The U.S. Economy: Back from the Brink?
A year after the collapse of the U.S. economy, a number of experts are declaring that the recession is "technically" over.
But don't start the celebration just yet.
Mark Crawford (Oct/Nov 09)
Is the economic recession really over? It depends on who you ask:
• On September 15, 2009, U.S. Federal Reserve Chair Ben S. Bernanke announced that, from a technical perspective at least, the recession has ended. The Federal Reserve also indicated that 11 of its 12 regions reported stable or improving economies in July and August.
• In its Labor Day 2009 report, the National Association of Manufacturers (NAM) reported economic conditions in the manufacturing sector improved slightly over the summer, but sternly warned that those gains are very fragile.
• Troy Berg, president of Dane Manufacturing Company in Dane, Wisconsin, an Inc. 500 company with 30 employees and $6 million in annual revenues, states the company experienced a 15 percent decline in business in 2008, followed by 50 percent drop in the first quarter of 2009. "We finally had to shed jobs," he says. "January and February were very hard, but orders have picked up about 10 percent [for] March, April, and May. Like many other companies, we are stuck at this level, which will be a way of life until consumer confidence improves."
Confused? You're not alone.
"The fourth quarter of 2008 and first quarter of 2009 were very tough from a site selection perspective," says Mark Sweeney, senior principal for McCallum Sweeney Consulting in Greenville, South Carolina. "Overall activity level was near zero from November through February, a result of tremendous uncertainty around continuing financial bad news and the questionable impacts of the federal bank and insurance bailouts."
Beginning in March 2009, however, and especially through the second quarter of 2009, Sweeney has seen an increase in activity. "Many of these were competitive consolidations, gaining the benefits of new facilities and cost-cutting at the same time through facility and operation consolidations," he says. "Some major manufacturing projects in long-term growth areas such as alternative energy and advanced materials are also moving forward."
Jim Colson, president of site selection for Angelou Economics in Austin, Texas, sees the same trend. "We have some companies that are advancing with new projects," he says. "That said, we still have projects that are being postponed for 12-18 months. Overall, companies still have a high level of caution and want to see how things turn out economically before they take on major capital investments."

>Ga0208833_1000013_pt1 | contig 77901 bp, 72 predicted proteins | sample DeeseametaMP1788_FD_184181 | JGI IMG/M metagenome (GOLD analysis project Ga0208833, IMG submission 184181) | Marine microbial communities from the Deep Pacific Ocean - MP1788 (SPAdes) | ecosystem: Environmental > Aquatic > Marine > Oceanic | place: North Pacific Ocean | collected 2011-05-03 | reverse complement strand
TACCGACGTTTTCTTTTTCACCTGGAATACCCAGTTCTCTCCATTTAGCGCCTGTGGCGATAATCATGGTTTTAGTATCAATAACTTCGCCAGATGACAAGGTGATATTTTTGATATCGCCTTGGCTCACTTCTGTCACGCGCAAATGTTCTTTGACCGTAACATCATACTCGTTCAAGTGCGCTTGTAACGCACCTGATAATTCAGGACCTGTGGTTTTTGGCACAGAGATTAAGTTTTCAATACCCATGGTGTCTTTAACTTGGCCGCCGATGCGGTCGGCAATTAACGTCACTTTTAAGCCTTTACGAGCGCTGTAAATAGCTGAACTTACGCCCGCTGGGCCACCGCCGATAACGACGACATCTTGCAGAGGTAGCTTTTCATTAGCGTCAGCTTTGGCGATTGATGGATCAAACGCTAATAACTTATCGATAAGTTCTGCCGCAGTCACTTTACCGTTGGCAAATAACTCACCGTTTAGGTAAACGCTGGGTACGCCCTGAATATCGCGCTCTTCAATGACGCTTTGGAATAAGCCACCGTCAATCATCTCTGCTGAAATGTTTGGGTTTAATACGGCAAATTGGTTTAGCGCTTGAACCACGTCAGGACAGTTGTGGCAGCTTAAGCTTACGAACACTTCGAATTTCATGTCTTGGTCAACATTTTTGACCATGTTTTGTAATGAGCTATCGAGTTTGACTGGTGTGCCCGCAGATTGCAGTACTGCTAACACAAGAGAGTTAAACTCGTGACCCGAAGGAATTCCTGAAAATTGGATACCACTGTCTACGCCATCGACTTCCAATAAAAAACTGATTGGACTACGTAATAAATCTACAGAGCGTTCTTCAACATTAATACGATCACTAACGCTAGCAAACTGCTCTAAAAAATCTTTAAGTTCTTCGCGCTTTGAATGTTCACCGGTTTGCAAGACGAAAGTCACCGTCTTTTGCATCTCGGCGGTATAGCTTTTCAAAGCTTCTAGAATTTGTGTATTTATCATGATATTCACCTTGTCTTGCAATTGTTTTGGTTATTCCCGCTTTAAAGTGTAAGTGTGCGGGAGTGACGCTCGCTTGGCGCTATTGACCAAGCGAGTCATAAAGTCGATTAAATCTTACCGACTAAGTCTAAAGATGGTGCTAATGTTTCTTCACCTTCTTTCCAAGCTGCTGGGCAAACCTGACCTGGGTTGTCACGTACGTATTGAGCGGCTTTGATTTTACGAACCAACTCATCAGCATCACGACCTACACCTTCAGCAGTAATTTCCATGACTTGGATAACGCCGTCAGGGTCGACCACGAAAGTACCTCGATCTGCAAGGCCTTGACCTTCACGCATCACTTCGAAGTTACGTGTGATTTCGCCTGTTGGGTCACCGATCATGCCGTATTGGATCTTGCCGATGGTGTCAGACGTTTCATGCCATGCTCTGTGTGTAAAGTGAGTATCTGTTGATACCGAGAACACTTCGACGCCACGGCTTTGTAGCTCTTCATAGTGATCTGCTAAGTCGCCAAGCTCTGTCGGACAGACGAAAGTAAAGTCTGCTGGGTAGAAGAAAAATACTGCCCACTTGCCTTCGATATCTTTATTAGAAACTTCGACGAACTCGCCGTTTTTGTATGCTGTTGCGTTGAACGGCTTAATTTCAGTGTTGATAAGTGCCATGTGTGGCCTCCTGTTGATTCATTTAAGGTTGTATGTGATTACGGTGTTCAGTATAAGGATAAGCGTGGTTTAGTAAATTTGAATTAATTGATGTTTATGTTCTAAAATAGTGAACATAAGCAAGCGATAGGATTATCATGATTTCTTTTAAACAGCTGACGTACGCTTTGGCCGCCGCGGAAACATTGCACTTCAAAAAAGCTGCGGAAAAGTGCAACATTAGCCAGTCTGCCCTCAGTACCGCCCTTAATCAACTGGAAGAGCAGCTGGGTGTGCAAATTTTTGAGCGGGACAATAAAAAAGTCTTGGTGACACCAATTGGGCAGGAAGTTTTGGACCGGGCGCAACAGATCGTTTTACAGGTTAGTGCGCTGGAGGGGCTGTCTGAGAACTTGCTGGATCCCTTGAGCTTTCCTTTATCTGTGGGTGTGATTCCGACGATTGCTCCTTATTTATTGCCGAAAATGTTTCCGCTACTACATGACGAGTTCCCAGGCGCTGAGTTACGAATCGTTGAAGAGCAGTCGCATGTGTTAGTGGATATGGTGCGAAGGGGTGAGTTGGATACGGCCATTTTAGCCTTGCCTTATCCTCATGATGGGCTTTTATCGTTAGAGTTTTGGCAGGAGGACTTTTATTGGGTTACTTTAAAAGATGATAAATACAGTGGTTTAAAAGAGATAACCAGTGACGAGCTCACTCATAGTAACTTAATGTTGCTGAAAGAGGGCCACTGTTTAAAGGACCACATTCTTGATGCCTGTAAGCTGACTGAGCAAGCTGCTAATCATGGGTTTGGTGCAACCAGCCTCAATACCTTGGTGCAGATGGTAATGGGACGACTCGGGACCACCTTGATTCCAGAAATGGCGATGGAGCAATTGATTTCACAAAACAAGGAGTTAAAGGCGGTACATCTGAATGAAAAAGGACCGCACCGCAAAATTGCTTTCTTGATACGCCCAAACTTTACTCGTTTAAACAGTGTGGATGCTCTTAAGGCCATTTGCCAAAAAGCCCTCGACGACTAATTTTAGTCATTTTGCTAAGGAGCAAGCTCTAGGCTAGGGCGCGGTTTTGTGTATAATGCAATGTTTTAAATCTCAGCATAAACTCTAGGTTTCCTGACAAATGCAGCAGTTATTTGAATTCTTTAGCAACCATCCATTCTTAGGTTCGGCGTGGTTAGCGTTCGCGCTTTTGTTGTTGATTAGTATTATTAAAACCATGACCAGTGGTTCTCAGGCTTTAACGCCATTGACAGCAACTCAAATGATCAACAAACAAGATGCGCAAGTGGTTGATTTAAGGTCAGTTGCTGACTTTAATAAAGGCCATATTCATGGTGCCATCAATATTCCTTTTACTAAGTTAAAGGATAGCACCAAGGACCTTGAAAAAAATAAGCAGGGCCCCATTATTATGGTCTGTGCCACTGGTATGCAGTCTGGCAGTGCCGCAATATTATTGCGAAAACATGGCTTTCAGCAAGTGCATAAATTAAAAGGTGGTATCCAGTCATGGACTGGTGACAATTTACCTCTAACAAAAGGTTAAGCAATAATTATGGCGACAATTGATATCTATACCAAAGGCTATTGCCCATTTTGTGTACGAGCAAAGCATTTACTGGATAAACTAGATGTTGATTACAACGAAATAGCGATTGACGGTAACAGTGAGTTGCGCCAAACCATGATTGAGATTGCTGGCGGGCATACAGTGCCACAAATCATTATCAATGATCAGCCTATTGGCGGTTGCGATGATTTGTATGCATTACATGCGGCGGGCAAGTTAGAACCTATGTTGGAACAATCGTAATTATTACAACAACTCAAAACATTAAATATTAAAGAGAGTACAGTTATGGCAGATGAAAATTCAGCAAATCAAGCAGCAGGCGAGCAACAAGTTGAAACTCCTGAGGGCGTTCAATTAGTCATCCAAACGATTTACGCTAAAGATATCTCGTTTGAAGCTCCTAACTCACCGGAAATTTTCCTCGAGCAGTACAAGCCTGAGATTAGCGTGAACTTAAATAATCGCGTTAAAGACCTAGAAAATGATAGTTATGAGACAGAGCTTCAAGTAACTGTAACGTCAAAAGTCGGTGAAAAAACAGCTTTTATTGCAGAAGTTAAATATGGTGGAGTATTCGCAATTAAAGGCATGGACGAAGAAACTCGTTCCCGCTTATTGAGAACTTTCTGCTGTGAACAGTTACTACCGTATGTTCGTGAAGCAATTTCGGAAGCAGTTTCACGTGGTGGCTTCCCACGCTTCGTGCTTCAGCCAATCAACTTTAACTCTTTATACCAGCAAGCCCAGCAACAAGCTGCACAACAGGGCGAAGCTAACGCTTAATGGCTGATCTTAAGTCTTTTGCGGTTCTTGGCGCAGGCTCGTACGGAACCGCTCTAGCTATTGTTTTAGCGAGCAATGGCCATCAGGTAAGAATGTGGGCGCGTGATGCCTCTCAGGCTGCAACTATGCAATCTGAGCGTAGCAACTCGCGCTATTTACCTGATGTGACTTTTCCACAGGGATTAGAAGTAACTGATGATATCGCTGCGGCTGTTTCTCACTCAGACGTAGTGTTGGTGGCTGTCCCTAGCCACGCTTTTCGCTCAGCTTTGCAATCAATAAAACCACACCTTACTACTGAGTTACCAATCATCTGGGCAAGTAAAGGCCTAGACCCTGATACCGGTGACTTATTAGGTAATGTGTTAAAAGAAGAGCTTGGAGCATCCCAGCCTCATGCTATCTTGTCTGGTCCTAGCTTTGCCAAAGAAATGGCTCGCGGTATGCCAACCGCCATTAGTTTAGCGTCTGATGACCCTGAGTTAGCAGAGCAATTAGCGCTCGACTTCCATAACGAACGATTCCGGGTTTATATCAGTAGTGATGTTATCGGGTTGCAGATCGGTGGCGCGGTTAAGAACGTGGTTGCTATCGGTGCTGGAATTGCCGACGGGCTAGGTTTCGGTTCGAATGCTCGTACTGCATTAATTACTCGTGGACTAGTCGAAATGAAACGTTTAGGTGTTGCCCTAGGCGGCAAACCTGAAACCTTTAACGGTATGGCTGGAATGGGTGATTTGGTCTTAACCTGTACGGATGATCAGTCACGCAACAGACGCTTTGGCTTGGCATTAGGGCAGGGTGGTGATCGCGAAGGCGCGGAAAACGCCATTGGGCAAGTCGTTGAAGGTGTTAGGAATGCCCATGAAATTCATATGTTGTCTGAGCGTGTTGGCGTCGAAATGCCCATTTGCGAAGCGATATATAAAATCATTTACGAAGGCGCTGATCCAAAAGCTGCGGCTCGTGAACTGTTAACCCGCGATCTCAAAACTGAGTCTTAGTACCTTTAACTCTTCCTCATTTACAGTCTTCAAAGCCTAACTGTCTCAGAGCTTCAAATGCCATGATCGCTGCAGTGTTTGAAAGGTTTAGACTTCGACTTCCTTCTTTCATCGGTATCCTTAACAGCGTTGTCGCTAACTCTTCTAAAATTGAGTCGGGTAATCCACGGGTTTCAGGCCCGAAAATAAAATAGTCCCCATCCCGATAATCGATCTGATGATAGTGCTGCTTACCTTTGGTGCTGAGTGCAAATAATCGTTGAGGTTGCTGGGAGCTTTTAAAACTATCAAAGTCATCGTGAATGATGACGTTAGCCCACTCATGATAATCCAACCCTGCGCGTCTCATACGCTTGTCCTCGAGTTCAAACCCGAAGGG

Some Positive Indicators
Manufacturing has always been an excellent indicator of economic performance. The Institute for Supply Management's (ISM) manufacturing index (also known as the purchasing manager's index), one of the most-watched indicators of production activity, has been showing positive signs of recovery. The index measures the extent to which manufacturing is contracting or expanding, with a number below 50 indicating contraction. Showing slight but steady improvements over the the first two quarters of 2009, in August, the index jumped to 52.9 percent from 48.9 percent in July. The ISM index for manufacturing inventories held almost stable at 34.4, while customer inventories declined further to 39.0 (down from 42.5). This suggests that inventories at the manufacturing level are still declining at a fast pace and demand at the retail level is outpacing supply. Some manufacturers are planning to boost production in the coming months to meet new demand.
"Manufacturing activity in this early stage of the recovery is being driven by a classic inventory swing - particularly in the automotive sectors," says Daniel J. Meckstroth, chief economist for the Manufacturers Alliance/MAPI. "Another encouraging development from the August ISM report is that prices have accelerated. Rising supplier price pressure confirms that demand is firming."
Norbert Ore, the ISM's survey chief, echoes the cautious optimism. "The 18-month decline in manufacturing output has come to an end, as 11 of 18 manufacturing industries are reporting growth when comparing August to July," he says. "While this is certainly a positive occurrence, we have to keep in mind that it is the beginning of a new cycle and all industries are not yet participating in the growth."
It's tougher to find a silver lining in the unemployment numbers. In August 2009, the national unemployment rate climbed to 9.7 percent, but only with an additional 216,000 lost jobs - the smallest job decline in 2009 and 9,000 fewer than expected. The ISM employment index rose slightly from 45.6 percent to 46.4 percent, suggesting industries are still cutting jobs but at a slower pace. "It's good to see the rate of job losses slow down," says Nigel Gault, chief U.S. economist at IHS Global Insight. But with unemployment rising, "there isn't the underlying fuel there for strong consumer spending growth," which is vital for a strong recovery.
Figures released in September 2009 showed that U.S. retail sales in August were up 2.7 percent, the biggest increase in 3.5 years - a reflection of improved consumer confidence. The Conference Board's latest nationwide Consumer Confidence Index indicates that U.S. consumer confidence rose from 47.4 points in July to 54.1 in August, reaching its highest level in eight months.
"The consumer remains the weak link in the recovery," according to HIS Global Insights in its September 2009 U.S. Executive Summary. "Consumers will spend when the deal is attractive enough, as shown by the success of the Cash for Clunkers program. But debt burdens remain high, and wealth depleted, while incomes have taken a beating from the deteriorating labor market. It remains difficult to make a case for a robust consumer recovery."